Much of the knowledge of how to create and better adapt cities is already well considered and shared by experts and professionals alike within their various fields. However this is an extremely wide field. Pretty much all sectors of society need to be shaping decision making on how we should be living, its not just down to planners and designers. The pandemic for instance has shown us how critical it is to understand healthcare aspects, yet the impacts of pandemic are still not nearly as significant as those of air pollution for instance, which have been virtually ignored for decades. Nor are they anything near as serious as the tipping points that will result from ecosystem failure. So not only do we need the inputs of healthcare and ecological scientists, we need further understanding of the issues shaping societies facing ageing populations, dense living conditions, food insecurity, technological innovation, and natural disaster. We need the data and involvement of geographers, social workers, logicians, innovators, and insurers. Importantly, we need civic leaders and financers to be able to understand all the complex interrelationships.
The knowledge of experts needs to go beyond their own narrow confines and be taken up urgently by those in positions of leadership and influence: - the decision makers in the boardrooms of banks - the chambers of commerce and the studios of mass-media. Those in the halls of education and especially those in the corridors of government all levels. So this book is critical reading for all of those who play a part in contributing to the way in which cities are created, evolve and develop. It will be key reading for every policy maker and professional working in sustainability, development, technology, health and welfare, investment, and risk issues in cities today, but is specifically written to be accessible to all sectors of society.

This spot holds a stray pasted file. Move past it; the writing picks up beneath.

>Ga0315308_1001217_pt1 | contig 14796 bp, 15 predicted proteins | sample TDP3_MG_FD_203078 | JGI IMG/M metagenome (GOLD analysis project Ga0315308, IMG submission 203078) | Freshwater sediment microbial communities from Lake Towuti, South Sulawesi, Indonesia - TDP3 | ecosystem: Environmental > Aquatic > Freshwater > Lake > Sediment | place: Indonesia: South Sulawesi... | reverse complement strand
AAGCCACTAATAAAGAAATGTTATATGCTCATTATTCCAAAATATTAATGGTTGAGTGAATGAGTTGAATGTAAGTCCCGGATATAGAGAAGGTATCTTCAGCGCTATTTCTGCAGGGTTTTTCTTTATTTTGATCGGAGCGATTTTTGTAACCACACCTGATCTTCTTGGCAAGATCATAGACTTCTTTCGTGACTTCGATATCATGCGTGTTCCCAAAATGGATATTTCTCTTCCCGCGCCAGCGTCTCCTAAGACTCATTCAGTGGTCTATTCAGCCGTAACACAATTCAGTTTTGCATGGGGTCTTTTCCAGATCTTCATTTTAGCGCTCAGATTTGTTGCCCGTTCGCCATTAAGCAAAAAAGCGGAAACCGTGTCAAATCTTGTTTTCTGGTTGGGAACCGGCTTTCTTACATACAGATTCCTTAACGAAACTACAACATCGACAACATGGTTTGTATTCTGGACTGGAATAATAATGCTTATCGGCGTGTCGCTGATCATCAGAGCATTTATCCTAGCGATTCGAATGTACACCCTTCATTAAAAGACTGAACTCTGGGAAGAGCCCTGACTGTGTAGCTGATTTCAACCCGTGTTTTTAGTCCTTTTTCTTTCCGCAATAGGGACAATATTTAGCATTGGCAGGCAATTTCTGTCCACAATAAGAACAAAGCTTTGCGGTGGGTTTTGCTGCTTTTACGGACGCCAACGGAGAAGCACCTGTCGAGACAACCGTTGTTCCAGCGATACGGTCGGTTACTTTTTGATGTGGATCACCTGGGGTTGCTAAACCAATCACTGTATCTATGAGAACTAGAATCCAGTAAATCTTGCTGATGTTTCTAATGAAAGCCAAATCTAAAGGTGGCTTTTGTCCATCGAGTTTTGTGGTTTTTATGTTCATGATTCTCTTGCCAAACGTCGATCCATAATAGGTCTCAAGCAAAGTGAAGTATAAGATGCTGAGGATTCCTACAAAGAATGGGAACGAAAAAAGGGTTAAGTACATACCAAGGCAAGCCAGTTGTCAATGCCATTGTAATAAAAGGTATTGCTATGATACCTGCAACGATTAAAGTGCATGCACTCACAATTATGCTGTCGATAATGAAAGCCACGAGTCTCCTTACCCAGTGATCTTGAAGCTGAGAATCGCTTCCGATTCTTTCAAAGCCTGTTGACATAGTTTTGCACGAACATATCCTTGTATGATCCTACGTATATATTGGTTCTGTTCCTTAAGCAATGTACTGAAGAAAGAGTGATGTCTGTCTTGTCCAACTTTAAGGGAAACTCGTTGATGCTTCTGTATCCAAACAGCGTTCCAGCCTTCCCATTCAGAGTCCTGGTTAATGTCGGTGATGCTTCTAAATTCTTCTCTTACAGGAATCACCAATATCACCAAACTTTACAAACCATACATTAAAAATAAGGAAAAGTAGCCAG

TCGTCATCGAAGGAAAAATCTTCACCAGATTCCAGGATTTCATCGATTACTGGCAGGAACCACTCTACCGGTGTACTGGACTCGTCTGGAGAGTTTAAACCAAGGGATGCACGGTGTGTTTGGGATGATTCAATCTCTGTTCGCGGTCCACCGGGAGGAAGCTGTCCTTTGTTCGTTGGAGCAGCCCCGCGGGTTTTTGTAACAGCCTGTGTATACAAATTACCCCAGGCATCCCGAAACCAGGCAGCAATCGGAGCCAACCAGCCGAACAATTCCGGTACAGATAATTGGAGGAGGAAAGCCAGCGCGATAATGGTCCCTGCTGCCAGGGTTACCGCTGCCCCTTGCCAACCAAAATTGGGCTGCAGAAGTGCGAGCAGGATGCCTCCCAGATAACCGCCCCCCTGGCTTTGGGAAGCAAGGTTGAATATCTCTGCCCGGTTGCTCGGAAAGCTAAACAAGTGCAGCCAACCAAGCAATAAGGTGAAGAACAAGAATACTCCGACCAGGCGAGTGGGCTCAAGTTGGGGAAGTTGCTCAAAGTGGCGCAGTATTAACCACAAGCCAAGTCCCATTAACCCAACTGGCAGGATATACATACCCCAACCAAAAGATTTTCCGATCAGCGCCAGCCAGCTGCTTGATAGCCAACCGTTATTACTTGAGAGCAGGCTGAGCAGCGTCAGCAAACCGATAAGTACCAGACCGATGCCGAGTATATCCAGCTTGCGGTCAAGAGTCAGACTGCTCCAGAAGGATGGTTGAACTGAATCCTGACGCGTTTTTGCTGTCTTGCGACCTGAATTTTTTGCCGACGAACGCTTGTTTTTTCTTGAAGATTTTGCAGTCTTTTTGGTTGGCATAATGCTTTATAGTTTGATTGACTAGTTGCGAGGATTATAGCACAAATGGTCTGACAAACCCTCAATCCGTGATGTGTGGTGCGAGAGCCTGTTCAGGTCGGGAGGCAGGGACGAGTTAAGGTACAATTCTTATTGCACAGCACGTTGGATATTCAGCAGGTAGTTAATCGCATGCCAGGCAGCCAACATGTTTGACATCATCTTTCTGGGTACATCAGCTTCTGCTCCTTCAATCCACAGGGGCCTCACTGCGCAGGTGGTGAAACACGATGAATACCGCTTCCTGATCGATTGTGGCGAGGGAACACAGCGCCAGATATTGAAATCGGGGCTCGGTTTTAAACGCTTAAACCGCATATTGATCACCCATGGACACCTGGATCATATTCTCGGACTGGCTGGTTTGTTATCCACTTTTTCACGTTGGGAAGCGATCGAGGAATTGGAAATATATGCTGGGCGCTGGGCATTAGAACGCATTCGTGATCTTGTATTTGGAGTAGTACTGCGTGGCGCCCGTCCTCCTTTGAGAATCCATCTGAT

3. It seems a huge task to have addressed so many issues and collected data from all around the world. How did you go about writing it?
In fact the research was initiated back in 2016. At that time, just 5 years ago, so little hard data was available about how our cities were performing. Living in Shenzhen at the time I was witnessing rapid change and urban experimentation in real time, all around me, and on an unprecedented scale, not just in the city itself but all over China. My research assistants would collect development news information from Chinese sources that I was not able to access directly at the time and use this to keep me informed. However this was not only useful for my own knowledge but I wanted to share it with the international community, and we could publish much of it in English in order to allow a wider understanding of what was happening in China and to compare this with the situation in other countries.
I was fortunate enough to undertake a training course by Al Gore at that time, under what he calls his Climate Reality Project. The data he was producing had a profound effect and I realised that metrics for many issues that had not been available were now starting to emerge that showed the world was changing very fast. Speakers at various conferences I was attending were substantiating this and I brought it together in a TEDx Talk in Guangzhou, also in 2016 discussing how cities anticipated the future changing world.
The last 5 years has seen a boon in information collection and sharing, meaning that I was able to bring updated metrics to the actions that I proposed and in 2019 I published a paper on Futureproofing Cities through the Institution of Civil Engineers in London which was awarded the Reed & Mallik Medal for best paper in urban design. This really was the fundamental kickstarter for the book, which has expounded on the ideas and provided both deeper and broader research.